Mystery Man

Hazel B. Shaw relates a true Nova Scotian mystery. Who was Jerome? Why was he disfigured and abandoned?

[ Le bateau vapeur

The steamship "Lawrence", Allison M. Colwell, New Brunswick Provicial Archives P112 #22

Along the western part of Nova Scotia, between Yarmouth and Digby, stretches the French shore. Popularly known as the “Longest Main Street in the World,” the majority of the inhabitants are descendants of the exiled French Acadians.

If you were to visit this region today, undoubtedly one of the shore residents would inquire if you had ever heard the story of Jerome the mystery man.

For although this mysterious event happened over a century ago, the story has passed from generation to generation and is still discussed today. Indeed, Nova Scotia abounds in past mysteries of the sea. It’s an historical face, however, that the Jerome story is the strangest that has ever occurred in this province by the sea.

Jerome’s story begins on the shores of Digby Neck, a jagged finger of land jutting out into the Bay of Fundy. One day in the summer of 1854, a low-lying, foreign appearing ship was noticed sailing up and down the Bay. A ship of this type had never been sighted in these waters before.

Speculations immediately arose. Where was the ship from? Was it a man-o-war, or perhaps a pirate ship? And why was she there?

The following morning the ship had disappeared, but Martin Albright, a fisherman, gathering rockweed along the beach, made a discovery that was the give Nova Scotia one of the greatest mysteries of its entire history. He came upon the unconscious form of a young man, perhaps 19 years old, lying near the water’s edge. When he came closer he saw the youth’s legs had been recently amputated at the knees! He was dressed in the finest linen, but all buttons, badges and other means of identification were missing. A can of ship’s biscuits and a jug of water were within his reach.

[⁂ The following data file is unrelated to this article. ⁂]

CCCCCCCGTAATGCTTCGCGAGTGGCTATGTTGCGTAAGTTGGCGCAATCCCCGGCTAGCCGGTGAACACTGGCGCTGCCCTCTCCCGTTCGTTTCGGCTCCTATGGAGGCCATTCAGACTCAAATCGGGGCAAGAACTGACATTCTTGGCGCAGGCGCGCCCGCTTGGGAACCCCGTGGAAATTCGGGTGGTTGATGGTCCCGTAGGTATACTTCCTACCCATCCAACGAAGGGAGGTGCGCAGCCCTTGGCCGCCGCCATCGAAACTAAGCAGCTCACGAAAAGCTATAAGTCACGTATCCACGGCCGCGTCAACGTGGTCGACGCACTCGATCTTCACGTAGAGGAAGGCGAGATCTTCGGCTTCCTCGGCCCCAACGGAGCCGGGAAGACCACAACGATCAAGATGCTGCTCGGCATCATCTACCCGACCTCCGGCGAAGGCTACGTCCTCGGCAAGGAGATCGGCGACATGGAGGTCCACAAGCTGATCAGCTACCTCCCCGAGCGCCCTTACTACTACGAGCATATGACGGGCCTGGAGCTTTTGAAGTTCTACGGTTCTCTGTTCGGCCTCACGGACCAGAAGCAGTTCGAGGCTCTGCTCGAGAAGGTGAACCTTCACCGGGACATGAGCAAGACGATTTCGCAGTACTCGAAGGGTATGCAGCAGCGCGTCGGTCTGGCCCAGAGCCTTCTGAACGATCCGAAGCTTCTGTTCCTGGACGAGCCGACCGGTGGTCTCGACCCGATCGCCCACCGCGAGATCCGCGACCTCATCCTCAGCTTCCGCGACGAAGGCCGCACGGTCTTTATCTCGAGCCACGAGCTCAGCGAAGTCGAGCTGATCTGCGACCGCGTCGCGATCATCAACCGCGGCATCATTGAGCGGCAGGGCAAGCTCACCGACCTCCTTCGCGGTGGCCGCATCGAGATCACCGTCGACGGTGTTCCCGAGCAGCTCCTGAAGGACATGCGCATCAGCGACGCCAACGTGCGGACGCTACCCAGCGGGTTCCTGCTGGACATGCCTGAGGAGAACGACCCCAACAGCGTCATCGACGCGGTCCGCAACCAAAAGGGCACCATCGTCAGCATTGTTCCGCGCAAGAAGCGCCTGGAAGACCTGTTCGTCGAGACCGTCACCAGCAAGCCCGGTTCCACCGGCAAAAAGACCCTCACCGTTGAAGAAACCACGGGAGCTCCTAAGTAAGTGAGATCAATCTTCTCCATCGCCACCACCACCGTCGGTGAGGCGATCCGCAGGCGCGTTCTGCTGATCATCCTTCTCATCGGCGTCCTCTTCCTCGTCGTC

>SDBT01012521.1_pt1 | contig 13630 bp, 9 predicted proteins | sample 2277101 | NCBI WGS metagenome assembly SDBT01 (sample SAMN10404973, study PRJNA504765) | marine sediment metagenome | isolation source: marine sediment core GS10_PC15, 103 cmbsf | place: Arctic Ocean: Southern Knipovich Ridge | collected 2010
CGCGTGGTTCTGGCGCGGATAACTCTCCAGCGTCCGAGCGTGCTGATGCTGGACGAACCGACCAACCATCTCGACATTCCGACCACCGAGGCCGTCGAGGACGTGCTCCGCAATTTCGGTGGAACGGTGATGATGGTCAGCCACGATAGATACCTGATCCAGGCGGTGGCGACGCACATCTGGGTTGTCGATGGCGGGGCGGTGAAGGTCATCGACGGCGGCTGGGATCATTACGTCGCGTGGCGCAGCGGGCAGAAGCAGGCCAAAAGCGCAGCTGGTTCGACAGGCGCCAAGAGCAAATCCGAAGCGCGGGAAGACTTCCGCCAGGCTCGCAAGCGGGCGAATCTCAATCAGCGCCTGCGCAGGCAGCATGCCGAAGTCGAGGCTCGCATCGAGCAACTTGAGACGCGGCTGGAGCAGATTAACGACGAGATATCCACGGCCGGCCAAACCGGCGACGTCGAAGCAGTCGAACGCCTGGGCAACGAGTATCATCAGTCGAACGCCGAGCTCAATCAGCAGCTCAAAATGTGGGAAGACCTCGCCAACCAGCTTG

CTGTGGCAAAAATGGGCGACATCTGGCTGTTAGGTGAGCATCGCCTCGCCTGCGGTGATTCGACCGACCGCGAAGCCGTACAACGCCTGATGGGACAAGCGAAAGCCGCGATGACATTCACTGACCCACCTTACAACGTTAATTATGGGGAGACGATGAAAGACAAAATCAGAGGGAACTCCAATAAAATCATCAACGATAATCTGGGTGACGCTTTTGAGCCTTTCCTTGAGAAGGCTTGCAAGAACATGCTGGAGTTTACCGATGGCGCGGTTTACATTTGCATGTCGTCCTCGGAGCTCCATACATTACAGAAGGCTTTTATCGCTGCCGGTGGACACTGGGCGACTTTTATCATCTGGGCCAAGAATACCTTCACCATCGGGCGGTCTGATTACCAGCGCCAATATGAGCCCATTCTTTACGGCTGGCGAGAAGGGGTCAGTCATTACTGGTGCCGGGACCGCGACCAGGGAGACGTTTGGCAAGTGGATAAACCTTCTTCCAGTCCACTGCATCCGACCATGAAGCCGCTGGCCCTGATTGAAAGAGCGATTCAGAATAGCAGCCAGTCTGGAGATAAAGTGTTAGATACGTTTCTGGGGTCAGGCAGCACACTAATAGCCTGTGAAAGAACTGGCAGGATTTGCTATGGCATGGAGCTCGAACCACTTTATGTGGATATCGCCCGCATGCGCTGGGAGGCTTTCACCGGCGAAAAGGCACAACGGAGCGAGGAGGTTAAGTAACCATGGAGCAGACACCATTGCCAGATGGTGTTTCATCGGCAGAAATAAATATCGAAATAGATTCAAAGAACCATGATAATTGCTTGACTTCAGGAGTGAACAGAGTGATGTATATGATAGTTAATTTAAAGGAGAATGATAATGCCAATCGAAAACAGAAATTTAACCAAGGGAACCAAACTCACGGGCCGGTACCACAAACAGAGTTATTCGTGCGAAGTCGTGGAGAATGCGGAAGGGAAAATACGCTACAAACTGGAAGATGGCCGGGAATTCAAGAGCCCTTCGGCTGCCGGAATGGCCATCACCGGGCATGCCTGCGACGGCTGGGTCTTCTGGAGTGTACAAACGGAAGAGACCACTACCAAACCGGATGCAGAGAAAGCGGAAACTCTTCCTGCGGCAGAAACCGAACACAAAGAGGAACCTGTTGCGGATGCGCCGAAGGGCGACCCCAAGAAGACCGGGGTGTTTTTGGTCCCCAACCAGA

With the help of other residents the unfortunate youth was removed to Mr. Albright’s home. Here he was restored to consciousness.

The people gathered around waiting for the young man to speak. They repeatedly asked him questions. Who was he, and who was responsible for this horrible mutilation? And had he been abandoned by the strange ship? But although they probed and insisted, the youth refused to speak, except for one word that sounded like “Jerome.” And thus he became Jerome. Nothing else. And in all the years that followed he spoke only two words. At one time when asked where he came from he replied quickly, and with out thinking perhaps, “Trieste.” At another time, no doubt caught off guard, he spoke of his ship with just one word, Colombo.

After a few years Jerome was transferred from Digby Neck to live with the French Acadians in Meteghan, a small town 40 miles down the coast.

John Nicholas, a Corsican who spoke several European languages fluently, lived in Meteghan, and Jerome was made welcome in the Nicholas home. Mr. Nicholas tried desperately to break down Jerome’s barrier of silence. He was certain he understood French and Italian, but Jerome still refused to speak. From his apparent knowledge of these languages, his general appearance, and his manner that pointed to good breeding, the people arrived at the conclusion that he was someone above the common. From his foreign looks, they felt he must be French. Or possibly Italian.